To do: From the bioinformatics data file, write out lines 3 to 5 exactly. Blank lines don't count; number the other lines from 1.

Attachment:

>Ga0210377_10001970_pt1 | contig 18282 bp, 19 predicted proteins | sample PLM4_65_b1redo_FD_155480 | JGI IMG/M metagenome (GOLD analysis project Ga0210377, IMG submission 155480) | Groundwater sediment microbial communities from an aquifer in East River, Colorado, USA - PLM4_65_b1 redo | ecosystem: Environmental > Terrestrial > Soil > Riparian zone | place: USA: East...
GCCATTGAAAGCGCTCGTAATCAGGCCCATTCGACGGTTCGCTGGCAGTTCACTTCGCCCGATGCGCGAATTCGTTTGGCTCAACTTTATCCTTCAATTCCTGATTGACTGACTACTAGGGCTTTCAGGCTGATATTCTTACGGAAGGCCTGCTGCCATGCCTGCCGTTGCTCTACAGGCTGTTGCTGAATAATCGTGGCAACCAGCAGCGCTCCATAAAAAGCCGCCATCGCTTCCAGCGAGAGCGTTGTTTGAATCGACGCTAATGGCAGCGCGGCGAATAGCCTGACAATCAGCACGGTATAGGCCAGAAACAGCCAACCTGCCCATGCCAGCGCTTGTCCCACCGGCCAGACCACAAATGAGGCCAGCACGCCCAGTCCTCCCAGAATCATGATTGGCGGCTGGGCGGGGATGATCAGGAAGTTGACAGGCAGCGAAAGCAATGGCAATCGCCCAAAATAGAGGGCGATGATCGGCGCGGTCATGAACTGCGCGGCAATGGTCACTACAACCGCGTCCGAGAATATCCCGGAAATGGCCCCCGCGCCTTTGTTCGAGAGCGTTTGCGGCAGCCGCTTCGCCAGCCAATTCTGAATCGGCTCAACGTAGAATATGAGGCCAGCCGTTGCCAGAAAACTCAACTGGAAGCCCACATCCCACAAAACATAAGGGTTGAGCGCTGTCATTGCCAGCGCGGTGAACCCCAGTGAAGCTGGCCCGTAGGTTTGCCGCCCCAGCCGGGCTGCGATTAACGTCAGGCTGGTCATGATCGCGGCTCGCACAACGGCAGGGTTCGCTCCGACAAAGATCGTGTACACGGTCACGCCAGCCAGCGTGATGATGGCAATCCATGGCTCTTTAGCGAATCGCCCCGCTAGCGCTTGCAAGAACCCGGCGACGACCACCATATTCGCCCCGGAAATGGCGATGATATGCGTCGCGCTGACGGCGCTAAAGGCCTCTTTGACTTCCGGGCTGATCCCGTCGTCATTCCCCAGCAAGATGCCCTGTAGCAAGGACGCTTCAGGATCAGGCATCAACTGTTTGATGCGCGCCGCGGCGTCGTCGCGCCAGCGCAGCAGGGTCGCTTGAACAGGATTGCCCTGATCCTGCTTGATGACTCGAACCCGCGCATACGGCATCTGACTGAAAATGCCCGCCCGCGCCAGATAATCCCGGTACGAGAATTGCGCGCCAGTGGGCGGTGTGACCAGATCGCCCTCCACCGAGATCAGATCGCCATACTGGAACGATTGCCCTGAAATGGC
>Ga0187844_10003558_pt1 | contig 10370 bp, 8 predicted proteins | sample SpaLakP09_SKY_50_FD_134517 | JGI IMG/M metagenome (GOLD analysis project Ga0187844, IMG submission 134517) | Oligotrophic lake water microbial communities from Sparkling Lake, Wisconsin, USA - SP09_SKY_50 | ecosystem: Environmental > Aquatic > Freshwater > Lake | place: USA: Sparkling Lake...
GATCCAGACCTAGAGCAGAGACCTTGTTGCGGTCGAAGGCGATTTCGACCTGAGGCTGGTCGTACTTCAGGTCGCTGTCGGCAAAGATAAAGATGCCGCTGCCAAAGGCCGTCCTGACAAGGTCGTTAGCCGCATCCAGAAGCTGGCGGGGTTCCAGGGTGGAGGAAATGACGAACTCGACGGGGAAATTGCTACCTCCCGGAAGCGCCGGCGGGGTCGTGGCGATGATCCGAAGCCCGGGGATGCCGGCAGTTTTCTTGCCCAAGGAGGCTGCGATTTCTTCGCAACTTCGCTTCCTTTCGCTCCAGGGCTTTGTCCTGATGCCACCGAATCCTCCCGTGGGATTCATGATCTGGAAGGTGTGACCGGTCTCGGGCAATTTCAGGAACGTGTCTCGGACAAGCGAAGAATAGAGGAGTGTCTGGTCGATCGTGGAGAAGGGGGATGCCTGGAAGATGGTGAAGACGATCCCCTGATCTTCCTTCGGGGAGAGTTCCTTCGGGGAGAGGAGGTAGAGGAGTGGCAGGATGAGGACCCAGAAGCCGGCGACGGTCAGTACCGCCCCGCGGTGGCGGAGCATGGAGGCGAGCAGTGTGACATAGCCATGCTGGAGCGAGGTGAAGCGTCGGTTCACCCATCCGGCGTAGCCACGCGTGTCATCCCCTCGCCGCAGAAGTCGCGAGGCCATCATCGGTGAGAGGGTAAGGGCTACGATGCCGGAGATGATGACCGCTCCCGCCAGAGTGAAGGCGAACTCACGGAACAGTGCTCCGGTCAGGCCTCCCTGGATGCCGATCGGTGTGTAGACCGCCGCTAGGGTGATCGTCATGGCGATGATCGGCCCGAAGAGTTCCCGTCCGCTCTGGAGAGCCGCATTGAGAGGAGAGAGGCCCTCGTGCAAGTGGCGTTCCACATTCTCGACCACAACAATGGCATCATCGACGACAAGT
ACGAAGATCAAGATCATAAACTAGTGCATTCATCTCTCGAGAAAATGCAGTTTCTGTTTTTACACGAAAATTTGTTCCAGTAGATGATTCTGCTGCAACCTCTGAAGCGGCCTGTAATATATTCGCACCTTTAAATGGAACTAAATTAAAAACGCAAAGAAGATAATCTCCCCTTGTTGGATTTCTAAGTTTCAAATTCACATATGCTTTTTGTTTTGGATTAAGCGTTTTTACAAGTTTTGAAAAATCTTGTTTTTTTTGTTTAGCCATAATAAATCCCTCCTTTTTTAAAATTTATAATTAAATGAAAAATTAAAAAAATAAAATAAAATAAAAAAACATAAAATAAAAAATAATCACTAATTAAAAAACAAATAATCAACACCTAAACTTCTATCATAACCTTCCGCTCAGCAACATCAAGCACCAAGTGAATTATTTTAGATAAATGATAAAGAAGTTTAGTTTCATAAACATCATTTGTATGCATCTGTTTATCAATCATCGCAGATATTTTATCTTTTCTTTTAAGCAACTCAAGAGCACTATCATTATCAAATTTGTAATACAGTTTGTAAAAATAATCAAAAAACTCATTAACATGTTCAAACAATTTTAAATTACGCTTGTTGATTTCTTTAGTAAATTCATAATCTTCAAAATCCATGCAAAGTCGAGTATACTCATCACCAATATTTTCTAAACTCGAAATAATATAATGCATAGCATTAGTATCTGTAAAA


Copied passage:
>Ga0187844_10003558_pt1 | contig 10370 bp, 8 predicted proteins | sample SpaLakP09_SKY_50_FD_134517 | JGI IMG/M metagenome (GOLD analysis project Ga0187844, IMG submission 134517) | Oligotrophic lake water microbial communities from Sparkling Lake, Wisconsin, USA - SP09_SKY_50 | ecosystem: Environmental > Aquatic > Freshwater > Lake | place: USA: Sparkling Lake...
GATCCAGACCTAGAGCAGAGACCTTGTTGCGGTCGAAGGCGATTTCGACCTGAGGCTGGTCGTACTTCAGGTCGCTGTCGGCAAAGATAAAGATGCCGCTGCCAAAGGCCGTCCTGACAAGGTCGTTAGCCGCATCCAGAAGCTGGCGGGGTTCCAGGGTGGAGGAAATGACGAACTCGACGGGGAAATTGCTACCTCCCGGAAGCGCCGGCGGGGTCGTGGCGATGATCCGAAGCCCGGGGATGCCGGCAGTTTTCTTGCCCAAGGAGGCTGCGATTTCTTCGCAACTTCGCTTCCTTTCGCTCCAGGGCTTTGTCCTGATGCCACCGAATCCTCCCGTGGGATTCATGATCTGGAAGGTGTGACCGGTCTCGGGCAATTTCAGGAACGTGTCTCGGACAAGCGAAGAATAGAGGAGTGTCTGGTCGATCGTGGAGAAGGGGGATGCCTGGAAGATGGTGAAGACGATCCCCTGATCTTCCTTCGGGGAGAGTTCCTTCGGGGAGAGGAGGTAGAGGAGTGGCAGGATGAGGACCCAGAAGCCGGCGACGGTCAGTACCGCCCCGCGGTGGCGGAGCATGGAGGCGAGCAGTGTGACATAGCCATGCTGGAGCGAGGTGAAGCGTCGGTTCACCCATCCGGCGTAGCCACGCGTGTCATCCCCTCGCCGCAGAAGTCGCGAGGCCATCATCGGTGAGAGGGTAAGGGCTACGATGCCGGAGATGATGACCGCTCCCGCCAGAGTGAAGGCGAACTCACGGAACAGTGCTCCGGTCAGGCCTCCCTGGATGCCGATCGGTGTGTAGACCGCCGCTAGGGTGATCGTCATGGCGATGATCGGCCCGAAGAGTTCCCGTCCGCTCTGGAGAGCCGCATTGAGAGGAGAGAGGCCCTCGTGCAAGTGGCGTTCCACATTCTCGACCACAACAATGGCATCATCGACGACAAGT
ACGAAGATCAAGATCATAAACTAGTGCATTCATCTCTCGAGAAAATGCAGTTTCTGTTTTTACACGAAAATTTGTTCCAGTAGATGATTCTGCTGCAACCTCTGAAGCGGCCTGTAATATATTCGCACCTTTAAATGGAACTAAATTAAAAACGCAAAGAAGATAATCTCCCCTTGTTGGATTTCTAAGTTTCAAATTCACATATGCTTTTTGTTTTGGATTAAGCGTTTTTACAAGTTTTGAAAAATCTTGTTTTTTTTGTTTAGCCATAATAAATCCCTCCTTTTTTAAAATTTATAATTAAATGAAAAATTAAAAAAATAAAATAAAATAAAAAAACATAAAATAAAAAATAATCACTAATTAAAAAACAAATAATCAACACCTAAACTTCTATCATAACCTTCCGCTCAGCAACATCAAGCACCAAGTGAATTATTTTAGATAAATGATAAAGAAGTTTAGTTTCATAAACATCATTTGTATGCATCTGTTTATCAATCATCGCAGATATTTTATCTTTTCTTTTAAGCAACTCAAGAGCACTATCATTATCAAATTTGTAATACAGTTTGTAAAAATAATCAAAAAACTCATTAACATGTTCAAACAATTTTAAATTACGCTTGTTGATTTCTTTAGTAAATTCATAATCTTCAAAATCCATGCAAAGTCGAGTATACTCATCACCAATATTTTCTAAACTCGAAATAATATAATGCATAGCATTAGTATCTGTAAAA